Missoula Events

When a good ski day goes bad

What’s your definition of a bad ski day?

I know what you’re thinking. There’s no such thing as a bad ski day.

Oh, they happen.  Not often, but occasionally one slips in there.

I remember a few years back when my boyfriend and I drove to Bozeman to ski Bridger one day and Big Sky the next. Lots of snow, but high winds closed nearly every lift at both resorts, leaving us with nothing to do but sit at the Bozone all afternoon….ok, could’ve had worse endings.

Well, Missoulian Sports Writer Nick Lockridge looked forward to his first day on the slopes Friday, only to have his excitement doused. Here’s his report …

Snowbowl, you owe me.

The venerable ski resort opened Friday for its first weekday powder day. The experience was either boom or bust, depending on who you talked to. I was one of those that had their powder dreams busted. Twice actually.

OK, here’s what happened.

I arrived at the mountain at 9:30 a.m. The lot was packed and you could see a large line of bums (how did that many people get Friday off?) already swinging up the lift. I went inside the lodge to get my season pass. Apparently so did the rest of Missoula.

The line backed up at the ticket counter, around the fireplace through the tables and benches and back towards the cafeteria, where it wrapped around and followed its same path to the beginning. Suffice to say, it was long. Some pass holders had waited for an hour when Snowbowl owner Ronnie came out amid cries for help to hand out lift tickets to season pass holders under the condition they, of course, return later that day to pick up their real season passes. A new line, which intertwined with the old one, formed and some skiers were on their merry way.

Once in line at the lift, I fastened my new lift ticket, which looks just like a day pass, to the lanyard I was going to use for my season pass. After wading through the maze of poles, ropes and riders for 20 minutes or better, I got to the front of the line, where the HCIC (Head Clipboard in Charge) told me I had to get out of line and go back down to the lodge for another pass.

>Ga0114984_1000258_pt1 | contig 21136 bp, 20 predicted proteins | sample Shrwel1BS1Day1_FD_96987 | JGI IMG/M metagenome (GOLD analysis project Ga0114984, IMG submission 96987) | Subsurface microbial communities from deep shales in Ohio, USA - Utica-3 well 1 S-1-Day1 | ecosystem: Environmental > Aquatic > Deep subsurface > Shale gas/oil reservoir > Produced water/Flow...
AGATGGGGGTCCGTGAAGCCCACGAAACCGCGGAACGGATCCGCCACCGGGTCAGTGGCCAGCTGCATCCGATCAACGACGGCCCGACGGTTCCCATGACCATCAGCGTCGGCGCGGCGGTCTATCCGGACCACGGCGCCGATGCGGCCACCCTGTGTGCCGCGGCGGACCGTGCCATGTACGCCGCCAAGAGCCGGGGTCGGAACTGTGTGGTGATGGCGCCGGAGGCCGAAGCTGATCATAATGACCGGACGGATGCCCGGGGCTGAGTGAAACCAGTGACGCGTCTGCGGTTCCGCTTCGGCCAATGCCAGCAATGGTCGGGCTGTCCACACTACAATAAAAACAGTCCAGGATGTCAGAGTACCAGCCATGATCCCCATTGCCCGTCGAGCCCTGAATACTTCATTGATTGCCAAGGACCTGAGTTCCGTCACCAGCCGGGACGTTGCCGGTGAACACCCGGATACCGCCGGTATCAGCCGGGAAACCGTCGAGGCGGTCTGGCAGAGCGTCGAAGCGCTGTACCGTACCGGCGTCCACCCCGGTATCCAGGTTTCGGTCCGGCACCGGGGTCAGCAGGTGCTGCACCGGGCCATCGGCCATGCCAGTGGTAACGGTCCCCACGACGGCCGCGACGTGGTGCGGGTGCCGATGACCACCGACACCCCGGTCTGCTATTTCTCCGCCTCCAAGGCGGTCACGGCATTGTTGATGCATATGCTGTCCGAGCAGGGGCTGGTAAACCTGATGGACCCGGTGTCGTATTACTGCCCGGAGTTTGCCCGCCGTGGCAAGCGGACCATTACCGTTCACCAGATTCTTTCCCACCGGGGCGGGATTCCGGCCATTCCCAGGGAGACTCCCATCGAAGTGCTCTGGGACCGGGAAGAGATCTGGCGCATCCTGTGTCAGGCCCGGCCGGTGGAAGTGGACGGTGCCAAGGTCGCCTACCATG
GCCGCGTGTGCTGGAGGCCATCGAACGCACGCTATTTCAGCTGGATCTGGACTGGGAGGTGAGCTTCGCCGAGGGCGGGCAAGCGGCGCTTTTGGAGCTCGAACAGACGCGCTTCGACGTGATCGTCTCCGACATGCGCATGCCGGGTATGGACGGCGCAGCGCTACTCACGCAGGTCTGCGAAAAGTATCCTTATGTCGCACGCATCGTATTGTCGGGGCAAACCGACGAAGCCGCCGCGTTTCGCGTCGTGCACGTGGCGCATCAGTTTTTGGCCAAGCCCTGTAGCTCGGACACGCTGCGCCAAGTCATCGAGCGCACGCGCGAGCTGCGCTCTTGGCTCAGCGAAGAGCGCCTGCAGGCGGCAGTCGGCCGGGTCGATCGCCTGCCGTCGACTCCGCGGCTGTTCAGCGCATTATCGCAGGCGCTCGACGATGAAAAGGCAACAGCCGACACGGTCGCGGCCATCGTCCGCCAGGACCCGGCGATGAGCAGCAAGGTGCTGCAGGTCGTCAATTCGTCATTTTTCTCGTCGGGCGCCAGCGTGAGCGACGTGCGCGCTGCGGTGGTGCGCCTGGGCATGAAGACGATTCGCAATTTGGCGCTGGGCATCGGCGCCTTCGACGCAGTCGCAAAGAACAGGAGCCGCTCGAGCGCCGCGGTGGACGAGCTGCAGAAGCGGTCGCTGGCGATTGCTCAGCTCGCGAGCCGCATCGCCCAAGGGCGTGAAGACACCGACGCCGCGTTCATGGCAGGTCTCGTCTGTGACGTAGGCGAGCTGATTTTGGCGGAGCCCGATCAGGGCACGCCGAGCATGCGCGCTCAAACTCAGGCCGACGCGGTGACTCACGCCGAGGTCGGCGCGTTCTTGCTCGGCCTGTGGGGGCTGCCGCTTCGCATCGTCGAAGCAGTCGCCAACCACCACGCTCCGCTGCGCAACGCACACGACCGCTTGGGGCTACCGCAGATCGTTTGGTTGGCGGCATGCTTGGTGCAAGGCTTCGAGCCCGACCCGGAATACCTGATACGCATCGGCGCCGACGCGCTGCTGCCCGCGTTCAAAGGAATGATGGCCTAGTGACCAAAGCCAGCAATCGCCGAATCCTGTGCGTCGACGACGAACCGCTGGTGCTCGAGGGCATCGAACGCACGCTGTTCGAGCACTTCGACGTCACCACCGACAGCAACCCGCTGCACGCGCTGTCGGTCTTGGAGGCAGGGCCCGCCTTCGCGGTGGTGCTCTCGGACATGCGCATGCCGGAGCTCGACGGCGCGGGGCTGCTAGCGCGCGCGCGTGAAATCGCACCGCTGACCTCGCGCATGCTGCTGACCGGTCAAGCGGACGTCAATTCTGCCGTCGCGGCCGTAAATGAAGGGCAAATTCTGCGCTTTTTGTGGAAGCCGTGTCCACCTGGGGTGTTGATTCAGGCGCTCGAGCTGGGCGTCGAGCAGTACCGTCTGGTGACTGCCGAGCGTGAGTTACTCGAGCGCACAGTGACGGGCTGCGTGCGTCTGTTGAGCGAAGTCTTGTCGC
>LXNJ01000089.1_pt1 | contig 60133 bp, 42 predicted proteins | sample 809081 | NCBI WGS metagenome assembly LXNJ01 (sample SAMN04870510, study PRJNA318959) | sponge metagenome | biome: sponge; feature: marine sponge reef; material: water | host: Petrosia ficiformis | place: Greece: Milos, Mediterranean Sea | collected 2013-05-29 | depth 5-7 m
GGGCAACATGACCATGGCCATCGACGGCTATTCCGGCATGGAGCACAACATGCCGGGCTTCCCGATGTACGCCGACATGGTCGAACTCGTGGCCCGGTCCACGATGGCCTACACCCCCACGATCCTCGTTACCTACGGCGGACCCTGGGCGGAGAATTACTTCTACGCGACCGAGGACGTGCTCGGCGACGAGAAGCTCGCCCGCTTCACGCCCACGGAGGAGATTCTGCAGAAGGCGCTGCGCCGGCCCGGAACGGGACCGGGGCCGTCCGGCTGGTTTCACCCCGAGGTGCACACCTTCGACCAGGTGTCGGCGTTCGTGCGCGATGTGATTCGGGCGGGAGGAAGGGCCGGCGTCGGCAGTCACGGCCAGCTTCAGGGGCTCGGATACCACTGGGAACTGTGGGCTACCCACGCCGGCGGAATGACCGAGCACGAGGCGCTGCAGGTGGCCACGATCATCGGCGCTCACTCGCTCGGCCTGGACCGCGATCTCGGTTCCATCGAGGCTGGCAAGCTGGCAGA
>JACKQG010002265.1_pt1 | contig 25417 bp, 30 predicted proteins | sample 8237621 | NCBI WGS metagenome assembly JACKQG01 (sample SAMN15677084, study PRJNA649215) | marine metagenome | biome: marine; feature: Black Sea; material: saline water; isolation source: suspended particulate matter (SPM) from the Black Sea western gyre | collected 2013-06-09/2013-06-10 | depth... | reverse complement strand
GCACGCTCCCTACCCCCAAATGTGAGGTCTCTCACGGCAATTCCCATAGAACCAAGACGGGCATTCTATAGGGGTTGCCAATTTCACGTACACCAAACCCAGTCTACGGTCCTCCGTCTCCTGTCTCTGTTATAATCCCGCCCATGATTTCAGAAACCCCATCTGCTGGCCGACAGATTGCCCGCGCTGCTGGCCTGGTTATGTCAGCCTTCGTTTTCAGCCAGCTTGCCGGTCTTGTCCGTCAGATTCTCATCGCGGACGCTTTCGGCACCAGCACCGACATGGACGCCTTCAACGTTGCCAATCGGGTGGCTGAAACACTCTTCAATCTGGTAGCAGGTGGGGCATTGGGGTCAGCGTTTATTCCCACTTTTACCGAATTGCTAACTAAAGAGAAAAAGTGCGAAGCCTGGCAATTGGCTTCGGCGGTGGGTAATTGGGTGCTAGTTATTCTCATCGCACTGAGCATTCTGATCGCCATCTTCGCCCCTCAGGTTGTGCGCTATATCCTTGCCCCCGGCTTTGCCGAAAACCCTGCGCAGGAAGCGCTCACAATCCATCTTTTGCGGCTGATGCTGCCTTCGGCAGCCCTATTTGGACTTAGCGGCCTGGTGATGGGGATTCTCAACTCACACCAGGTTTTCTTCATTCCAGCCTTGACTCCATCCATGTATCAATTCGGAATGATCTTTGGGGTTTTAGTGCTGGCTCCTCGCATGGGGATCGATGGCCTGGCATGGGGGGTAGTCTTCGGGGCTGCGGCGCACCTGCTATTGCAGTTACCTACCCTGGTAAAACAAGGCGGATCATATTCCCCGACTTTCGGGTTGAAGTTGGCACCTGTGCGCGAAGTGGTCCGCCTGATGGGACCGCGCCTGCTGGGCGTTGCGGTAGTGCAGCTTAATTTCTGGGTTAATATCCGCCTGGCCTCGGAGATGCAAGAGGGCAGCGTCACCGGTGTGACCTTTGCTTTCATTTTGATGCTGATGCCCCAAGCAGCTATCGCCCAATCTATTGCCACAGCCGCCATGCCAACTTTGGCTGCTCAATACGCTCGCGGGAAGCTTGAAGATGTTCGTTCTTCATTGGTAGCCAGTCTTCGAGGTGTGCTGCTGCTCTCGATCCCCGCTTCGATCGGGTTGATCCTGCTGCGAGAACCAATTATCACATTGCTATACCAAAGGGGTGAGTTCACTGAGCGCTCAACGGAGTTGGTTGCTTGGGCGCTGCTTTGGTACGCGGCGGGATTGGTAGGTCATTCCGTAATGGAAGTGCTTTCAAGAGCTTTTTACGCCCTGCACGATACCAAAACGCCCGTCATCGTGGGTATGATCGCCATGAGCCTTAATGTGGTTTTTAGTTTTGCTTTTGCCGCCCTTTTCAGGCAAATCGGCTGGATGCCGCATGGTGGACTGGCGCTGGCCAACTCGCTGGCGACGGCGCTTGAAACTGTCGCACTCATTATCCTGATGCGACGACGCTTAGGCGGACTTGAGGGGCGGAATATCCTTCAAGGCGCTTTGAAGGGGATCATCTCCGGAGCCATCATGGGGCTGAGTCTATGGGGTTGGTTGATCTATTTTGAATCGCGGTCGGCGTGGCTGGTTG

The reason: my temporary pass was on “an detachable device.” WTF! Aren’t coats exchangeable devices? The HCIC wouldn’t budge, literally. That is one stout liftee. Not wanting to hold up the line I went back down to the lodge and waited in line for another 30-40 minutes.

Now, I’m a Snowbowl guy – I’ve been a season-pass holder five times since I first learned to ski at the Bowl in 2003 – but this was ridiculous, and I wasn’t the only one who felt that way. But wait, it gets worse.

After seeing the excitement on so many skiers faces coming off the slopes, I decided to give it another shot. This time the wait was even longer and it was made worse when the liftees started loading every other chair because they were having troubles with the lift (sound familiar opening day crowd?).

After waiting and waiting and waiting, I finally reached the front again only to have the equipment personnel shut down the lift for repairs – with ME next in line.  Once again icy lines were the culprit.

Upset couldn’t even begin to describe my feelings. The lift closed at 11:30 and was going to be down for an hour. By the time it reopened, I had to be at work.

My first day of skiing never really happened.

While other skiers were carving down sick lines through the trees, I was winding through lines that would make you sick.

Not only did I not ski, I couldn’t even manage to get on the chairlift. At least I got my season pass. They can’t take that away from me.

Can they?

— NL

6 comments to When a good ski day goes bad

  • big sage

    The Bowl had better get its act together. How can expand when they can’t manage what they have? The passes should have been laminated in advance. The ski area should have been open week days earlier in the week…..and the on going lift issue should be fixed.